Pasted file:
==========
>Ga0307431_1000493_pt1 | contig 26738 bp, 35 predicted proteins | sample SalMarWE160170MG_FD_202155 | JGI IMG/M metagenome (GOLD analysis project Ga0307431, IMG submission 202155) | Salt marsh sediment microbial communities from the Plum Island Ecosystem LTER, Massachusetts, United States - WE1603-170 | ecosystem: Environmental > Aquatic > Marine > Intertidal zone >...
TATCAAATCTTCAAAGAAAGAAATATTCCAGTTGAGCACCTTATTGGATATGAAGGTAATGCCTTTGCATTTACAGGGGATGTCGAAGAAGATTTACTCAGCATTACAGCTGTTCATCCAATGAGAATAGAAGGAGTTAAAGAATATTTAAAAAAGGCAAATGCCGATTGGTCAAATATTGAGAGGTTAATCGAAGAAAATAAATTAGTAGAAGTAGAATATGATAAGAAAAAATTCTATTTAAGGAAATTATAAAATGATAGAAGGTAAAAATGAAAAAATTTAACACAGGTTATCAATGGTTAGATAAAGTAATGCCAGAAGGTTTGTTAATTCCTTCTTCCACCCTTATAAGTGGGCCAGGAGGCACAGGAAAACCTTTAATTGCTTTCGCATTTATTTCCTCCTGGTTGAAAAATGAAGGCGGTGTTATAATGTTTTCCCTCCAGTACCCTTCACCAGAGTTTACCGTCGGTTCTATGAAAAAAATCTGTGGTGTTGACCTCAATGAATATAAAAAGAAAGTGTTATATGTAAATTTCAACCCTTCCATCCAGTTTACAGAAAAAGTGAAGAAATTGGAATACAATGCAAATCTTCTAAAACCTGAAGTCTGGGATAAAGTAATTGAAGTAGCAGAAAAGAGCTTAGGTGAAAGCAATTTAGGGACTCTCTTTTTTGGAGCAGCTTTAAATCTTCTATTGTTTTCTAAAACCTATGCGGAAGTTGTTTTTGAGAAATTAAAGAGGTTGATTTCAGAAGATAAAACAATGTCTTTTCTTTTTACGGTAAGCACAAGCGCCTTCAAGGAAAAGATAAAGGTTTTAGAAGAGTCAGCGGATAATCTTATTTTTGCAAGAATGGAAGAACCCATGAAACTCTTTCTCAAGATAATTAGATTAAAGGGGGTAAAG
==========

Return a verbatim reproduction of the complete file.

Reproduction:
>Ga0307431_1000493_pt1 | contig 26738 bp, 35 predicted proteins | sample SalMarWE160170MG_FD_202155 | JGI IMG/M metagenome (GOLD analysis project Ga0307431, IMG submission 202155) | Salt marsh sediment microbial communities from the Plum Island Ecosystem LTER, Massachusetts, United States - WE1603-170 | ecosystem: Environmental > Aquatic > Marine > Intertidal zone >...
TATCAAATCTTCAAAGAAAGAAATATTCCAGTTGAGCACCTTATTGGATATGAAGGTAATGCCTTTGCATTTACAGGGGATGTCGAAGAAGATTTACTCAGCATTACAGCTGTTCATCCAATGAGAATAGAAGGAGTTAAAGAATATTTAAAAAAGGCAAATGCCGATTGGTCAAATATTGAGAGGTTAATCGAAGAAAATAAATTAGTAGAAGTAGAATATGATAAGAAAAAATTCTATTTAAGGAAATTATAAAATGATAGAAGGTAAAAATGAAAAAATTTAACACAGGTTATCAATGGTTAGATAAAGTAATGCCAGAAGGTTTGTTAATTCCTTCTTCCACCCTTATAAGTGGGCCAGGAGGCACAGGAAAACCTTTAATTGCTTTCGCATTTATTTCCTCCTGGTTGAAAAATGAAGGCGGTGTTATAATGTTTTCCCTCCAGTACCCTTCACCAGAGTTTACCGTCGGTTCTATGAAAAAAATCTGTGGTGTTGACCTCAATGAATATAAAAAGAAAGTGTTATATGTAAATTTCAACCCTTCCATCCAGTTTACAGAAAAAGTGAAGAAATTGGAATACAATGCAAATCTTCTAAAACCTGAAGTCTGGGATAAAGTAATTGAAGTAGCAGAAAAGAGCTTAGGTGAAAGCAATTTAGGGACTCTCTTTTTTGGAGCAGCTTTAAATCTTCTATTGTTTTCTAAAACCTATGCGGAAGTTGTTTTTGAGAAATTAAAGAGGTTGATTTCAGAAGATAAAACAATGTCTTTTCTTTTTACGGTAAGCACAAGCGCCTTCAAGGAAAAGATAAAGGTTTTAGAAGAGTCAGCGGATAATCTTATTTTTGCAAGAATGGAAGAACCCATGAAACTCTTTCTCAAGATAATTAGATTAAAGGGGGTAAAG